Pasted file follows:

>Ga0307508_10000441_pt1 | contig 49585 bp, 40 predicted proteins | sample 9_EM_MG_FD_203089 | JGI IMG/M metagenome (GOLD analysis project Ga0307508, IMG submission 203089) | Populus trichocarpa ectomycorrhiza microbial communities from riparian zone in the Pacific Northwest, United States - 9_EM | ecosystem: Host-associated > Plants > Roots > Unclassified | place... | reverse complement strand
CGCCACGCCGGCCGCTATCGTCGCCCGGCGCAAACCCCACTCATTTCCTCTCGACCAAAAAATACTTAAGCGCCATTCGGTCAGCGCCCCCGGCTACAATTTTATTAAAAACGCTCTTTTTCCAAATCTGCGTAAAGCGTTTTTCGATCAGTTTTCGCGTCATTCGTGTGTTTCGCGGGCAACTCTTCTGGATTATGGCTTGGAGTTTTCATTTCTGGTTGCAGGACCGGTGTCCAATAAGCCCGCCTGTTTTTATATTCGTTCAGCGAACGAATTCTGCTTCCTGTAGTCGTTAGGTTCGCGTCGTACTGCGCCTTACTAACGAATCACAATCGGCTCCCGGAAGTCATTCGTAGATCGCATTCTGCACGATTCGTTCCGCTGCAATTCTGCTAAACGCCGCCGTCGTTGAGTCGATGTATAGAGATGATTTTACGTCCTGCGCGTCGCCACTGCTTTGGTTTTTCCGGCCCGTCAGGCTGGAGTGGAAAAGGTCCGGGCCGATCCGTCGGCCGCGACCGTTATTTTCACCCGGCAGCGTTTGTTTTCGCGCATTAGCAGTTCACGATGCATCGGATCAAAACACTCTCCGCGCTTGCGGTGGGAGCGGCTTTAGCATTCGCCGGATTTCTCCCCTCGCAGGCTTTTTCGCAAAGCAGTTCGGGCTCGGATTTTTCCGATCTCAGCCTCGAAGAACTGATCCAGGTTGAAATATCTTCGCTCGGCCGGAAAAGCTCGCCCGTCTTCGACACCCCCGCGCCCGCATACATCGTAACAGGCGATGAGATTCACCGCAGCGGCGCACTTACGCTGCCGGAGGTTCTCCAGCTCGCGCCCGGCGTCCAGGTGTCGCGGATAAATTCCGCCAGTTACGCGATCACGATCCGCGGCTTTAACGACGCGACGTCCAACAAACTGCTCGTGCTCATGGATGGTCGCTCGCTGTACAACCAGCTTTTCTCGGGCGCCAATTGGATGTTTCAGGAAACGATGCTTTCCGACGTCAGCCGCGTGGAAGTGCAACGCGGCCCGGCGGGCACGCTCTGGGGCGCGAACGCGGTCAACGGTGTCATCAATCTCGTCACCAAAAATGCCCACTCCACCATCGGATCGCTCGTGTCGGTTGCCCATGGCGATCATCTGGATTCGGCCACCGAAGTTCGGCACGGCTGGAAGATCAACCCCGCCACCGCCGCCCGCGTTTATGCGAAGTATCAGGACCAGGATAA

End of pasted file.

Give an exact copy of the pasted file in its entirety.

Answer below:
>Ga0307508_10000441_pt1 | contig 49585 bp, 40 predicted proteins | sample 9_EM_MG_FD_203089 | JGI IMG/M metagenome (GOLD analysis project Ga0307508, IMG submission 203089) | Populus trichocarpa ectomycorrhiza microbial communities from riparian zone in the Pacific Northwest, United States - 9_EM | ecosystem: Host-associated > Plants > Roots > Unclassified | place... | reverse complement strand
CGCCACGCCGGCCGCTATCGTCGCCCGGCGCAAACCCCACTCATTTCCTCTCGACCAAAAAATACTTAAGCGCCATTCGGTCAGCGCCCCCGGCTACAATTTTATTAAAAACGCTCTTTTTCCAAATCTGCGTAAAGCGTTTTTCGATCAGTTTTCGCGTCATTCGTGTGTTTCGCGGGCAACTCTTCTGGATTATGGCTTGGAGTTTTCATTTCTGGTTGCAGGACCGGTGTCCAATAAGCCCGCCTGTTTTTATATTCGTTCAGCGAACGAATTCTGCTTCCTGTAGTCGTTAGGTTCGCGTCGTACTGCGCCTTACTAACGAATCACAATCGGCTCCCGGAAGTCATTCGTAGATCGCATTCTGCACGATTCGTTCCGCTGCAATTCTGCTAAACGCCGCCGTCGTTGAGTCGATGTATAGAGATGATTTTACGTCCTGCGCGTCGCCACTGCTTTGGTTTTTCCGGCCCGTCAGGCTGGAGTGGAAAAGGTCCGGGCCGATCCGTCGGCCGCGACCGTTATTTTCACCCGGCAGCGTTTGTTTTCGCGCATTAGCAGTTCACGATGCATCGGATCAAAACACTCTCCGCGCTTGCGGTGGGAGCGGCTTTAGCATTCGCCGGATTTCTCCCCTCGCAGGCTTTTTCGCAAAGCAGTTCGGGCTCGGATTTTTCCGATCTCAGCCTCGAAGAACTGATCCAGGTTGAAATATCTTCGCTCGGCCGGAAAAGCTCGCCCGTCTTCGACACCCCCGCGCCCGCATACATCGTAACAGGCGATGAGATTCACCGCAGCGGCGCACTTACGCTGCCGGAGGTTCTCCAGCTCGCGCCCGGCGTCCAGGTGTCGCGGATAAATTCCGCCAGTTACGCGATCACGATCCGCGGCTTTAACGACGCGACGTCCAACAAACTGCTCGTGCTCATGGATGGTCGCTCGCTGTACAACCAGCTTTTCTCGGGCGCCAATTGGATGTTTCAGGAAACGATGCTTTCCGACGTCAGCCGCGTGGAAGTGCAACGCGGCCCGGCGGGCACGCTCTGGGGCGCGAACGCGGTCAACGGTGTCATCAATCTCGTCACCAAAAATGCCCACTCCACCATCGGATCGCTCGTGTCGGTTGCCCATGGCGATCATCTGGATTCGGCCACCGAAGTTCGGCACGGCTGGAAGATCAACCCCGCCACCGCCGCCCGCGTTTATGCGAAGTATCAGGACCAGGATAA